This will be a quick guide to get you ready to edit in Final Cut Pro 7 from non-FCP 7 compatible video files. It guides you through the process of transcoding non-FCP 7 compatible video files into ProRes that can work the best in FCP 7.
Which is the best editing codec for the FCP 7 workflow?
“Hi there, I need to convert some non-FCP 7 compatible XAVC S video files into a format that can work the best in my FCP 7. I want a format/codec that does not need to be rendered again and again in FCP 7 once it is imported and I want the file size as small as possible. Any suggestions? Thanks in Advance!!!”
Apple ProRes codec will be the best option for you. But one thing you need to notice is that there is no way to make ProRes without the file size increase. ProRes LT is as light as you get…unless you use the low quality ProRes Proxy, which is meant for use not at full quality, for relinking to master footage later.
You need third-party converter software to process ProRes file conversion. One that does what you need is HD Video Converter for Mac. It works with a wide variety of file formats, including Ultra HD 4K, 2K, and 1080p video files in format of XAVC S, XAVC, XF-AVC, XDCAM (HD/EX), MXF, AVCHD (.MTS/M2TS), MP4, MOV, AVI, MKV, etc. and provides tons of output formats for users to choose from, such as Apple ProRes, DVCPRO HD, HDV, Apple InterMediate Codec, DNxHD and more.
How to convert videos to ProRes codec for FCP 7 editing?
Follow these steps:
Step 1: Run HD Video Converter for Mac as a professional ProRes Converter for FCP 7. When its main interface comes up, click ‘Add File’ to load source video to it.
Step 2: Select ‘Apple ProRes 422 (*.mov)’ as output format for opening with FCP 7
From the ‘Profile’ list, move to ‘Final Cut Pro’ catalogue, and select ‘Apple ProRes 422 (*.mov)’ as target format. Apple ProRes is the best suited editing codec for FCP 7 and it latest version FCP X. When loading them into FCP 7/X, you needn’t wait for a long time for rendering. For smaller file size, you can choose ProRes LT as target.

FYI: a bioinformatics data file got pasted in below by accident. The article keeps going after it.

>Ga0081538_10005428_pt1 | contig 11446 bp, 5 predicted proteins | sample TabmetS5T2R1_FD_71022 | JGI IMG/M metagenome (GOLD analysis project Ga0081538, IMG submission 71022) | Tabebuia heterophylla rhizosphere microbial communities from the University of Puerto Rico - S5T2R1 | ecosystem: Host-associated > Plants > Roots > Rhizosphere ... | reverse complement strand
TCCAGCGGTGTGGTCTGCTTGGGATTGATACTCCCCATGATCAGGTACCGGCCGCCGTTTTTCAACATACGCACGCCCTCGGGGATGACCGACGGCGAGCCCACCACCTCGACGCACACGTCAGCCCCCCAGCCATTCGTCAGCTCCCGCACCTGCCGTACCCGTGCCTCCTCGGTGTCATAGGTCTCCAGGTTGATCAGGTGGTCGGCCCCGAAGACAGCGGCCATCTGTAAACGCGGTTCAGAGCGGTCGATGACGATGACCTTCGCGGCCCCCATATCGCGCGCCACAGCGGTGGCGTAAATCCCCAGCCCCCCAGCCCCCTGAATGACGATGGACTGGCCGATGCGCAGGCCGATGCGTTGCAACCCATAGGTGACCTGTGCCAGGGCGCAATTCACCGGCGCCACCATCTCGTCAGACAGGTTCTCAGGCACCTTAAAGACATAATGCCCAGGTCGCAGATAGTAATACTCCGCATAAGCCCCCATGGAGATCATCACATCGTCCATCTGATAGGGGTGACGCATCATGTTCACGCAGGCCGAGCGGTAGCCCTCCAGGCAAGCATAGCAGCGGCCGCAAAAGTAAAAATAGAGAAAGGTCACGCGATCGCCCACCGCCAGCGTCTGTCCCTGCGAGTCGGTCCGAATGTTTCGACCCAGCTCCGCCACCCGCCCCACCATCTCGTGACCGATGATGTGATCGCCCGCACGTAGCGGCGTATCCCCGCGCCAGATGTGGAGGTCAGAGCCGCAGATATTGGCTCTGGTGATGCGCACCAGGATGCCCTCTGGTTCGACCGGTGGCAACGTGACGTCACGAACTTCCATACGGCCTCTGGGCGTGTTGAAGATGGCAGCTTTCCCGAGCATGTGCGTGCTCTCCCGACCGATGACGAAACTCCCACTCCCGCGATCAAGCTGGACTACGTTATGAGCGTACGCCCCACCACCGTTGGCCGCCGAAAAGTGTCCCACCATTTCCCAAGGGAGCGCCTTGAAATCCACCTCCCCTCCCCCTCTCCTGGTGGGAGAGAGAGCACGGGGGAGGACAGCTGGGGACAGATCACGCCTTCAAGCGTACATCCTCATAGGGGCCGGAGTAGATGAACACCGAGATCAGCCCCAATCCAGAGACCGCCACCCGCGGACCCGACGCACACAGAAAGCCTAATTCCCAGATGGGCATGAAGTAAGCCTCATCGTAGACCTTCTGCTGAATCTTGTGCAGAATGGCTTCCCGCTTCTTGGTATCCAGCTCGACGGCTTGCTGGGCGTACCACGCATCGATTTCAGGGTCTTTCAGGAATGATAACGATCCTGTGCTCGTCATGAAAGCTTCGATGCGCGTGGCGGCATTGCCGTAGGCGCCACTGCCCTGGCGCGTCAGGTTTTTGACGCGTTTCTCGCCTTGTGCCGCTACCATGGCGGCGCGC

Important: If you’ve loaded a number of video clips to do batch conversion, please do remember ticking off ‘Apply to All’ option before you start.
Step 3: Adjust video and audio settings (for advanced users)
If necessary, you can click ‘Settings’ button and go to ‘Profiles Settings’ panel to modify video and audio settings like video encoder, resolution, video bit rate, frame rate, aspect ratio, audio encoder, sample rate, audio bit rate, and audio channels. 3D settings are also available.
Step 4: Click ‘Convert’ to start video to ProRes MOV conversion for FCP 7.
Step 5: Click ‘Open Folder’ to get generated ProRes QuickTime files.
You are now ready to edit in Final Cut Pro 7 with optimum performance.
After you have transcoded from another format to an Apple ProRes codec, you can take advantage of the exceptional real-time playback performance of Apple ProRes files. And you don’t need to constantly waste your time in rendering and re-rendering, this greatly enhance your productivity.
To import the transcoded files into Final Cut Pro 7, simply navigate to File > Import > Files and select the converted clips. Alternately you can simply drag and drop the files into your “Bin.” Note that this process using Compresor replaces the need to “Log and Transfer” as you would with typical camcorders.
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